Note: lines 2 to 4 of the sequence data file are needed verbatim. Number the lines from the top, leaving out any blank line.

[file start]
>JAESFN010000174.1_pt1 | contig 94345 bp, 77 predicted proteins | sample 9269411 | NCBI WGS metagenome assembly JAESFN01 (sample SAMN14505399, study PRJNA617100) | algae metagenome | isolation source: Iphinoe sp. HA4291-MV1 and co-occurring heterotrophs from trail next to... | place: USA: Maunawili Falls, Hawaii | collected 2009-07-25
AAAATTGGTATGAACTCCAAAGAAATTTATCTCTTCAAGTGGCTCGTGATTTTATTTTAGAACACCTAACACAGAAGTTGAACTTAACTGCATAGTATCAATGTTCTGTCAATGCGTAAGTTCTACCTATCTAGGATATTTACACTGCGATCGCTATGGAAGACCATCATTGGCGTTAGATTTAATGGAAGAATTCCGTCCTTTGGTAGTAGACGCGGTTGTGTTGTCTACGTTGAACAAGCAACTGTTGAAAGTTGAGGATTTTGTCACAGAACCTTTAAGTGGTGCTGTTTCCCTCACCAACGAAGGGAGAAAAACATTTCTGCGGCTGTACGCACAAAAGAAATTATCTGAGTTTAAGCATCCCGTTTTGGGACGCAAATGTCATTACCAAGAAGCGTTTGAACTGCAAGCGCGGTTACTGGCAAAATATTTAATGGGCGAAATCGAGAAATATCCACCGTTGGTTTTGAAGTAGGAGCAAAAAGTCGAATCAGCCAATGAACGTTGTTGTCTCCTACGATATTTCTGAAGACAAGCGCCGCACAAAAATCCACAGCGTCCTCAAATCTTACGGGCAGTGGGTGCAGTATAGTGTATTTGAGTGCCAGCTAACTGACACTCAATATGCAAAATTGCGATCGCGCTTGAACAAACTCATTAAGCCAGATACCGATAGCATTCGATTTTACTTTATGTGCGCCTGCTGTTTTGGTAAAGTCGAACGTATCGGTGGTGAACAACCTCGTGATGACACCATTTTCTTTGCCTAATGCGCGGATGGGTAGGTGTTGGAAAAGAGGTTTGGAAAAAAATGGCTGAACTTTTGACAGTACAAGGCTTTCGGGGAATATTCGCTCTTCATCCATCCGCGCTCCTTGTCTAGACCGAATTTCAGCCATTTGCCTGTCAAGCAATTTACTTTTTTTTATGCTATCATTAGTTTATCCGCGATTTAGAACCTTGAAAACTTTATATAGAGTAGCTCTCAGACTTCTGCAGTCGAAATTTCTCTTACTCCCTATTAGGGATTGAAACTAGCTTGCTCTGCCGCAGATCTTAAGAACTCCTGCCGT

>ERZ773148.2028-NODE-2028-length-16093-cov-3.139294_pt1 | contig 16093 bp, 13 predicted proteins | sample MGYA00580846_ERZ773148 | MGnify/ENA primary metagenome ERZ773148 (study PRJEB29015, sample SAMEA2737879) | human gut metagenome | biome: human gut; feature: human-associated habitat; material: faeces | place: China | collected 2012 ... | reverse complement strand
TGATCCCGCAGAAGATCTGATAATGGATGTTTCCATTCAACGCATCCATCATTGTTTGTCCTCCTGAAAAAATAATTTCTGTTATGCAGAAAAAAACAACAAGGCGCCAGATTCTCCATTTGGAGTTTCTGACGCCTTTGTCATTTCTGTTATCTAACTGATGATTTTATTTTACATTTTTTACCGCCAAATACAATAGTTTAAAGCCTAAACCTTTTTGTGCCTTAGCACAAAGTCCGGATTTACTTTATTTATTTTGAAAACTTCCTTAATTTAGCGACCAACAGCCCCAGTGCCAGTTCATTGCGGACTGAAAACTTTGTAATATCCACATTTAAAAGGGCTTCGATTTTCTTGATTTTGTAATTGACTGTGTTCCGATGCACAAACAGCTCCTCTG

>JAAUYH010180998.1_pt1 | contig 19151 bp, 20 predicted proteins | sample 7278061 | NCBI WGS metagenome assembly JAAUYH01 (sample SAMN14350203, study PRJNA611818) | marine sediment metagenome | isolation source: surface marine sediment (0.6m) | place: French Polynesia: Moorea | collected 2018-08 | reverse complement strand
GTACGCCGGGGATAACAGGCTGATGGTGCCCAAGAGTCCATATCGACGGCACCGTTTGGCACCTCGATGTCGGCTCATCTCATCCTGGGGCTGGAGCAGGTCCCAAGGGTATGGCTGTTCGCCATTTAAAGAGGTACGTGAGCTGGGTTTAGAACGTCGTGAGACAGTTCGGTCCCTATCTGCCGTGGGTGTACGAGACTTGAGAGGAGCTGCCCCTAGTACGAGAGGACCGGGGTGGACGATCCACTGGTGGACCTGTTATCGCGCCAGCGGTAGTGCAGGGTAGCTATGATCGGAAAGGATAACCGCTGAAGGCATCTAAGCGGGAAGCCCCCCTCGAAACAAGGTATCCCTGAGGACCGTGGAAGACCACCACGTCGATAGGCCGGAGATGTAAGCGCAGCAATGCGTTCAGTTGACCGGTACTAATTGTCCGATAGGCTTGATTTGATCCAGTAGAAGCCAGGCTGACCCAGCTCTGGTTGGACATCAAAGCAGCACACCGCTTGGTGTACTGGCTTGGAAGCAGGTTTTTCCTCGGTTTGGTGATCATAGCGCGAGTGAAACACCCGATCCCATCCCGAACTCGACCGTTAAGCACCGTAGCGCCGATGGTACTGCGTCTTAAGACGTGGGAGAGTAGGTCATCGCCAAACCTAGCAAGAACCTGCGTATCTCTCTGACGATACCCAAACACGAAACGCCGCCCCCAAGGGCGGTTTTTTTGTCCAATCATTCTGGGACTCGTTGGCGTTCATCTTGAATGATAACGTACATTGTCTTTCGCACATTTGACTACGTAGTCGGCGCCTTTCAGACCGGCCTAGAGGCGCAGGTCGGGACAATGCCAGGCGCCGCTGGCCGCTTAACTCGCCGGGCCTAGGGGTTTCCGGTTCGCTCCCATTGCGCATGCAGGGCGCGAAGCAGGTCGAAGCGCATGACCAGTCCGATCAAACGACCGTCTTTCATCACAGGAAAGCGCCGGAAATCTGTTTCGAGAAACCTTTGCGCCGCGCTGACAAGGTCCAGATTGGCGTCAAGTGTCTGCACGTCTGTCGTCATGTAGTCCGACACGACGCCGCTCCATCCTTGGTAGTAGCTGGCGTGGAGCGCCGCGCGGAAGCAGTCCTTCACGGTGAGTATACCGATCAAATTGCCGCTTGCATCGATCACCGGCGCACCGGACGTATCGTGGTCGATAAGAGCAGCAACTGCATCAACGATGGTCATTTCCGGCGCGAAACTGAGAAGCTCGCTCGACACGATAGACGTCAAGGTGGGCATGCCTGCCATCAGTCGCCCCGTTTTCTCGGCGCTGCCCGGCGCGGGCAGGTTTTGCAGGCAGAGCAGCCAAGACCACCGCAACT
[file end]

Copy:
AAAATTGGTATGAACTCCAAAGAAATTTATCTCTTCAAGTGGCTCGTGATTTTATTTTAGAACACCTAACACAGAAGTTGAACTTAACTGCATAGTATCAATGTTCTGTCAATGCGTAAGTTCTACCTATCTAGGATATTTACACTGCGATCGCTATGGAAGACCATCATTGGCGTTAGATTTAATGGAAGAATTCCGTCCTTTGGTAGTAGACGCGGTTGTGTTGTCTACGTTGAACAAGCAACTGTTGAAAGTTGAGGATTTTGTCACAGAACCTTTAAGTGGTGCTGTTTCCCTCACCAACGAAGGGAGAAAAACATTTCTGCGGCTGTACGCACAAAAGAAATTATCTGAGTTTAAGCATCCCGTTTTGGGACGCAAATGTCATTACCAAGAAGCGTTTGAACTGCAAGCGCGGTTACTGGCAAAATATTTAATGGGCGAAATCGAGAAATATCCACCGTTGGTTTTGAAGTAGGAGCAAAAAGTCGAATCAGCCAATGAACGTTGTTGTCTCCTACGATATTTCTGAAGACAAGCGCCGCACAAAAATCCACAGCGTCCTCAAATCTTACGGGCAGTGGGTGCAGTATAGTGTATTTGAGTGCCAGCTAACTGACACTCAATATGCAAAATTGCGATCGCGCTTGAACAAACTCATTAAGCCAGATACCGATAGCATTCGATTTTACTTTATGTGCGCCTGCTGTTTTGGTAAAGTCGAACGTATCGGTGGTGAACAACCTCGTGATGACACCATTTTCTTTGCCTAATGCGCGGATGGGTAGGTGTTGGAAAAGAGGTTTGGAAAAAAATGGCTGAACTTTTGACAGTACAAGGCTTTCGGGGAATATTCGCTCTTCATCCATCCGCGCTCCTTGTCTAGACCGAATTTCAGCCATTTGCCTGTCAAGCAATTTACTTTTTTTTATGCTATCATTAGTTTATCCGCGATTTAGAACCTTGAAAACTTTATATAGAGTAGCTCTCAGACTTCTGCAGTCGAAATTTCTCTTACTCCCTATTAGGGATTGAAACTAGCTTGCTCTGCCGCAGATCTTAAGAACTCCTGCCGT

>ERZ773148.2028-NODE-2028-length-16093-cov-3.139294_pt1 | contig 16093 bp, 13 predicted proteins | sample MGYA00580846_ERZ773148 | MGnify/ENA primary metagenome ERZ773148 (study PRJEB29015, sample SAMEA2737879) | human gut metagenome | biome: human gut; feature: human-associated habitat; material: faeces | place: China | collected 2012 ... | reverse complement strand
TGATCCCGCAGAAGATCTGATAATGGATGTTTCCATTCAACGCATCCATCATTGTTTGTCCTCCTGAAAAAATAATTTCTGTTATGCAGAAAAAAACAACAAGGCGCCAGATTCTCCATTTGGAGTTTCTGACGCCTTTGTCATTTCTGTTATCTAACTGATGATTTTATTTTACATTTTTTACCGCCAAATACAATAGTTTAAAGCCTAAACCTTTTTGTGCCTTAGCACAAAGTCCGGATTTACTTTATTTATTTTGAAAACTTCCTTAATTTAGCGACCAACAGCCCCAGTGCCAGTTCATTGCGGACTGAAAACTTTGTAATATCCACATTTAAAAGGGCTTCGATTTTCTTGATTTTGTAATTGACTGTGTTCCGATGCACAAACAGCTCCTCTG